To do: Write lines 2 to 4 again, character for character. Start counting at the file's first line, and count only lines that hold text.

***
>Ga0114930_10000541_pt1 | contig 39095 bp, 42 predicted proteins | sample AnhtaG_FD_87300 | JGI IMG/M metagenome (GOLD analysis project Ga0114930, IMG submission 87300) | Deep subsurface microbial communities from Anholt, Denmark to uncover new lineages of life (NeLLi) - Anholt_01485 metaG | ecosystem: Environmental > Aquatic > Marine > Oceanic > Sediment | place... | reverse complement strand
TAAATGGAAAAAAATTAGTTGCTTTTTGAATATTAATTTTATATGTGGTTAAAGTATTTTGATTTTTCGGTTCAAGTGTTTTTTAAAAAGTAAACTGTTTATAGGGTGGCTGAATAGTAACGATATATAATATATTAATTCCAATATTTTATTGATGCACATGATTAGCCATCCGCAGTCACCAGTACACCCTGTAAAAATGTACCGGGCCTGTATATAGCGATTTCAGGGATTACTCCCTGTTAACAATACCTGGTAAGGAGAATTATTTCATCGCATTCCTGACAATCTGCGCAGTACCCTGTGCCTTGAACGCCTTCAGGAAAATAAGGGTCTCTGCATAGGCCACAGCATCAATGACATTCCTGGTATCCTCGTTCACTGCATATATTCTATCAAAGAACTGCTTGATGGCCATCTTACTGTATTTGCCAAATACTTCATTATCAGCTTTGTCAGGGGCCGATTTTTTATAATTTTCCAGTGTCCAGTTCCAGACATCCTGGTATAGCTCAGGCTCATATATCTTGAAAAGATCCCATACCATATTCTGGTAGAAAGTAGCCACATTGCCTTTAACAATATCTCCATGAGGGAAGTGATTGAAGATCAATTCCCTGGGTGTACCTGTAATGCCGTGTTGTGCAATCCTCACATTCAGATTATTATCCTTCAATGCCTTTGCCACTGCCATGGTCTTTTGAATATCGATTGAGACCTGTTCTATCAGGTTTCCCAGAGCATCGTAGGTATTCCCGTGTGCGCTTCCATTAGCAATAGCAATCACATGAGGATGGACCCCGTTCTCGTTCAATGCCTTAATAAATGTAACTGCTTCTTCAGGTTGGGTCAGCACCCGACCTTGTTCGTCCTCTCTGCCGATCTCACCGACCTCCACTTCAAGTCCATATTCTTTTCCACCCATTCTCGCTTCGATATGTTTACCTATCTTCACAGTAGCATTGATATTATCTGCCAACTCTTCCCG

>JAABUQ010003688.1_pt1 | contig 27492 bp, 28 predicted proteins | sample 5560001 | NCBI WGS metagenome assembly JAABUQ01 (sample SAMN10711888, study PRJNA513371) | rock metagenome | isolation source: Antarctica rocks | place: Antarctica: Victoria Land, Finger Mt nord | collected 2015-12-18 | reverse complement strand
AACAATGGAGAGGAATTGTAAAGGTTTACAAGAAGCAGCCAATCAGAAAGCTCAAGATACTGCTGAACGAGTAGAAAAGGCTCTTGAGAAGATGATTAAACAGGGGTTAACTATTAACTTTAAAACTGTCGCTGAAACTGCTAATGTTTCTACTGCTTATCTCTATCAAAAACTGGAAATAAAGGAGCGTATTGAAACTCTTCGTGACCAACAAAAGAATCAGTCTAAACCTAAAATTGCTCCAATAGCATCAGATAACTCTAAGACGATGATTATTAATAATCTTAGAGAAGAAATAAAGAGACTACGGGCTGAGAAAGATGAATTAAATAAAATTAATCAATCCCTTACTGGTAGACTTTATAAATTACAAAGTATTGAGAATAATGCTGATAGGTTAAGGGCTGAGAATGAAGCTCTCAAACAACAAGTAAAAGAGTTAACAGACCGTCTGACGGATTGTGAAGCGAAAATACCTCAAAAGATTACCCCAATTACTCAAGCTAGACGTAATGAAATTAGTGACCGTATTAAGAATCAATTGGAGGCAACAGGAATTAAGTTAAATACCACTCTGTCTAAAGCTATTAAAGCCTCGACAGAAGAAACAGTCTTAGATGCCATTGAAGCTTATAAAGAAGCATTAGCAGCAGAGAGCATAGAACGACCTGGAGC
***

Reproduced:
TAAATGGAAAAAAATTAGTTGCTTTTTGAATATTAATTTTATATGTGGTTAAAGTATTTTGATTTTTCGGTTCAAGTGTTTTTTAAAAAGTAAACTGTTTATAGGGTGGCTGAATAGTAACGATATATAATATATTAATTCCAATATTTTATTGATGCACATGATTAGCCATCCGCAGTCACCAGTACACCCTGTAAAAATGTACCGGGCCTGTATATAGCGATTTCAGGGATTACTCCCTGTTAACAATACCTGGTAAGGAGAATTATTTCATCGCATTCCTGACAATCTGCGCAGTACCCTGTGCCTTGAACGCCTTCAGGAAAATAAGGGTCTCTGCATAGGCCACAGCATCAATGACATTCCTGGTATCCTCGTTCACTGCATATATTCTATCAAAGAACTGCTTGATGGCCATCTTACTGTATTTGCCAAATACTTCATTATCAGCTTTGTCAGGGGCCGATTTTTTATAATTTTCCAGTGTCCAGTTCCAGACATCCTGGTATAGCTCAGGCTCATATATCTTGAAAAGATCCCATACCATATTCTGGTAGAAAGTAGCCACATTGCCTTTAACAATATCTCCATGAGGGAAGTGATTGAAGATCAATTCCCTGGGTGTACCTGTAATGCCGTGTTGTGCAATCCTCACATTCAGATTATTATCCTTCAATGCCTTTGCCACTGCCATGGTCTTTTGAATATCGATTGAGACCTGTTCTATCAGGTTTCCCAGAGCATCGTAGGTATTCCCGTGTGCGCTTCCATTAGCAATAGCAATCACATGAGGATGGACCCCGTTCTCGTTCAATGCCTTAATAAATGTAACTGCTTCTTCAGGTTGGGTCAGCACCCGACCTTGTTCGTCCTCTCTGCCGATCTCACCGACCTCCACTTCAAGTCCATATTCTTTTCCACCCATTCTCGCTTCGATATGTTTACCTATCTTCACAGTAGCATTGATATTATCTGCCAACTCTTCCCG

>JAABUQ010003688.1_pt1 | contig 27492 bp, 28 predicted proteins | sample 5560001 | NCBI WGS metagenome assembly JAABUQ01 (sample SAMN10711888, study PRJNA513371) | rock metagenome | isolation source: Antarctica rocks | place: Antarctica: Victoria Land, Finger Mt nord | collected 2015-12-18 | reverse complement strand
AACAATGGAGAGGAATTGTAAAGGTTTACAAGAAGCAGCCAATCAGAAAGCTCAAGATACTGCTGAACGAGTAGAAAAGGCTCTTGAGAAGATGATTAAACAGGGGTTAACTATTAACTTTAAAACTGTCGCTGAAACTGCTAATGTTTCTACTGCTTATCTCTATCAAAAACTGGAAATAAAGGAGCGTATTGAAACTCTTCGTGACCAACAAAAGAATCAGTCTAAACCTAAAATTGCTCCAATAGCATCAGATAACTCTAAGACGATGATTATTAATAATCTTAGAGAAGAAATAAAGAGACTACGGGCTGAGAAAGATGAATTAAATAAAATTAATCAATCCCTTACTGGTAGACTTTATAAATTACAAAGTATTGAGAATAATGCTGATAGGTTAAGGGCTGAGAATGAAGCTCTCAAACAACAAGTAAAAGAGTTAACAGACCGTCTGACGGATTGTGAAGCGAAAATACCTCAAAAGATTACCCCAATTACTCAAGCTAGACGTAATGAAATTAGTGACCGTATTAAGAATCAATTGGAGGCAACAGGAATTAAGTTAAATACCACTCTGTCTAAAGCTATTAAAGCCTCGACAGAAGAAACAGTCTTAGATGCCATTGAAGCTTATAAAGAAGCATTAGCAGCAGAGAGCATAGAACGACCTGGAGC